Archaeology Odyssey 3:5, September/October 2000

Field Notes

By Judith Harris

Archaeology Odyssey

After more than two centuries, the Naples Museum’s Pornography Collection is on display once again

Anyone who doubts the selling power of sex should visit the Naples Archaelogical Museum. For almost five months now, the museum has been attracting enormous crowds with its newly reopened exhibit of ancient erotica.

Formally known as the Pornographic Collection, the museum’s exhibition consists of some 200 sexually explicit paintings, mosaics, sculptures and household items recovered from Pompeii and other ancient Roman sites.

The highlight of the exhibit is a series of murals taken from brothels and private homes in Pompeii. With their graphic depictions of men, women and gods involved in acts of copulation, these scenes (including the first-century A.D. wall painting of Hermaphroditus Struggling with a Satyr shown below) were obviously designed to titillate or amuse their viewers.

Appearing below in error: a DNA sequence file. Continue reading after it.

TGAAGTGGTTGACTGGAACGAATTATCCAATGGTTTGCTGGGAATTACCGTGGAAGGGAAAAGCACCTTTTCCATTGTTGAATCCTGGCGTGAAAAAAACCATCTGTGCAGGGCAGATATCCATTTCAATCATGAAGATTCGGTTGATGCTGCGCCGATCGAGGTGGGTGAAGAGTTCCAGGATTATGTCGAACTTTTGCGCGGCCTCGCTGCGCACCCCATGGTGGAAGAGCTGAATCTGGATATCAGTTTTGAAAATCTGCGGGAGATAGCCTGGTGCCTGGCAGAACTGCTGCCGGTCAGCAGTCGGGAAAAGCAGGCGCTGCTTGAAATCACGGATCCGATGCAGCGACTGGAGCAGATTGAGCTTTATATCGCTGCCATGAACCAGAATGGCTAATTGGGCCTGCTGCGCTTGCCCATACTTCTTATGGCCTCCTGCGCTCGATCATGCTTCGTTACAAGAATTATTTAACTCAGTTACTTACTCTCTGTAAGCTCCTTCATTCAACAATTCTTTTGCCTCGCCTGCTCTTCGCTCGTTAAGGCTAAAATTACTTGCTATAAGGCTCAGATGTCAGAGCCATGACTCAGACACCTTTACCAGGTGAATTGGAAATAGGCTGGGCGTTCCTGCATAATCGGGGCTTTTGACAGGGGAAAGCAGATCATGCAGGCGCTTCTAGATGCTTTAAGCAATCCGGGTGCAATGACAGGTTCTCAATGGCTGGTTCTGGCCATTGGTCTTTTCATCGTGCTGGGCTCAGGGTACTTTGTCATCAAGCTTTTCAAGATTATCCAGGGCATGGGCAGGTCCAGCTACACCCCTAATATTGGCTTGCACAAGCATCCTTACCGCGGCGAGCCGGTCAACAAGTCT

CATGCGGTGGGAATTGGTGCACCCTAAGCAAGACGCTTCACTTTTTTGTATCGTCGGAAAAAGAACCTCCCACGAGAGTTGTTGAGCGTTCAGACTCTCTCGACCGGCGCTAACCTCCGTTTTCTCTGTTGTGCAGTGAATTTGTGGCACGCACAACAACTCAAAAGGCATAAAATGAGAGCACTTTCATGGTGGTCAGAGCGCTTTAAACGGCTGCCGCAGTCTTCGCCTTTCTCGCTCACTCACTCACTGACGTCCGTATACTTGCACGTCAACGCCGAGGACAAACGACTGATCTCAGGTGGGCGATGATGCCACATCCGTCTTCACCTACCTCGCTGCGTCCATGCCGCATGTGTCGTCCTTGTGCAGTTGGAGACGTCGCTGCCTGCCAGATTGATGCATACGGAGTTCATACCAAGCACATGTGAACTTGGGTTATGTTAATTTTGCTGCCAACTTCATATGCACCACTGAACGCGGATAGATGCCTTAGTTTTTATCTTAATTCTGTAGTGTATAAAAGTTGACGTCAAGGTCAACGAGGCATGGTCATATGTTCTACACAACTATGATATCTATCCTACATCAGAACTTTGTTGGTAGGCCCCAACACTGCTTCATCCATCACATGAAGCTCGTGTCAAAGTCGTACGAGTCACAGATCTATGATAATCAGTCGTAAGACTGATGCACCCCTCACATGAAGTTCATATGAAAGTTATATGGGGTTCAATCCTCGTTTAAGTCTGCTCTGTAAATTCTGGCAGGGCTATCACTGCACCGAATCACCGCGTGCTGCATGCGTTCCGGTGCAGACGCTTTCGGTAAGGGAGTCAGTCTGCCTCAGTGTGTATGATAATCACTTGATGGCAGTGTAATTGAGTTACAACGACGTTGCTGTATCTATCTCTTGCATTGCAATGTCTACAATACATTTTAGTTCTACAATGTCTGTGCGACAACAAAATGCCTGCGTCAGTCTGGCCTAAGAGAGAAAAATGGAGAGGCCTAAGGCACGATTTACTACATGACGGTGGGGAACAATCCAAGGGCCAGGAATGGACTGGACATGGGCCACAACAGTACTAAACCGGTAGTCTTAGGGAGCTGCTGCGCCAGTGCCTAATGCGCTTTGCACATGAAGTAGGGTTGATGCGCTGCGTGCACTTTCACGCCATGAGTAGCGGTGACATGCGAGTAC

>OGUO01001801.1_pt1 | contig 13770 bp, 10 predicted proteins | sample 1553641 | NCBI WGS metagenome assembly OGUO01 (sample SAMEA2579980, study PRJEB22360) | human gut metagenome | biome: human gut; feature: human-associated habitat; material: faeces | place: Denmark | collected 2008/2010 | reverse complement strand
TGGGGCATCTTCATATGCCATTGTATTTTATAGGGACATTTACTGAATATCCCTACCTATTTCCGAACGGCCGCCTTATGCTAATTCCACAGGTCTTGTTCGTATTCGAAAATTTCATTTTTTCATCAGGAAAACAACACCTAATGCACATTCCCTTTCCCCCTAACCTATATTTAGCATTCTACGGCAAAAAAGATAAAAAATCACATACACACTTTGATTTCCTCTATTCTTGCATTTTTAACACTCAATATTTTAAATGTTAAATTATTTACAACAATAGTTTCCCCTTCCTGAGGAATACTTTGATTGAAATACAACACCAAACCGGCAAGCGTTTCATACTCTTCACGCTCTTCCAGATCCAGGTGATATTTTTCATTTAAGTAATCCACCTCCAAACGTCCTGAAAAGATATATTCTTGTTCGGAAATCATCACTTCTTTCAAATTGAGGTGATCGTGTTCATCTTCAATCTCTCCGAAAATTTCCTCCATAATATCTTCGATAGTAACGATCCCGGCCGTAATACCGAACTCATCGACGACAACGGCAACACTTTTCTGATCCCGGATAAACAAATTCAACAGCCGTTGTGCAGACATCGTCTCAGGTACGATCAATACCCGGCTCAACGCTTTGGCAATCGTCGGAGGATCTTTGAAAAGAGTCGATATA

But not all of the artifacts in the Pornographic Collection were originally intended as erotica.

“The ancient Romans’ ideas of sex were quite different from ours,” said museum director Stefano De Caro, an archaeologist who has worked for many years at Pompeii. According to De Caro, Christian ethics have tinged aspects of the human body with sin, but that was not the case in ancient Rome; the Romans did not find sexual images sinful, nor they did always associate specific body parts, such as the penis, with sex.

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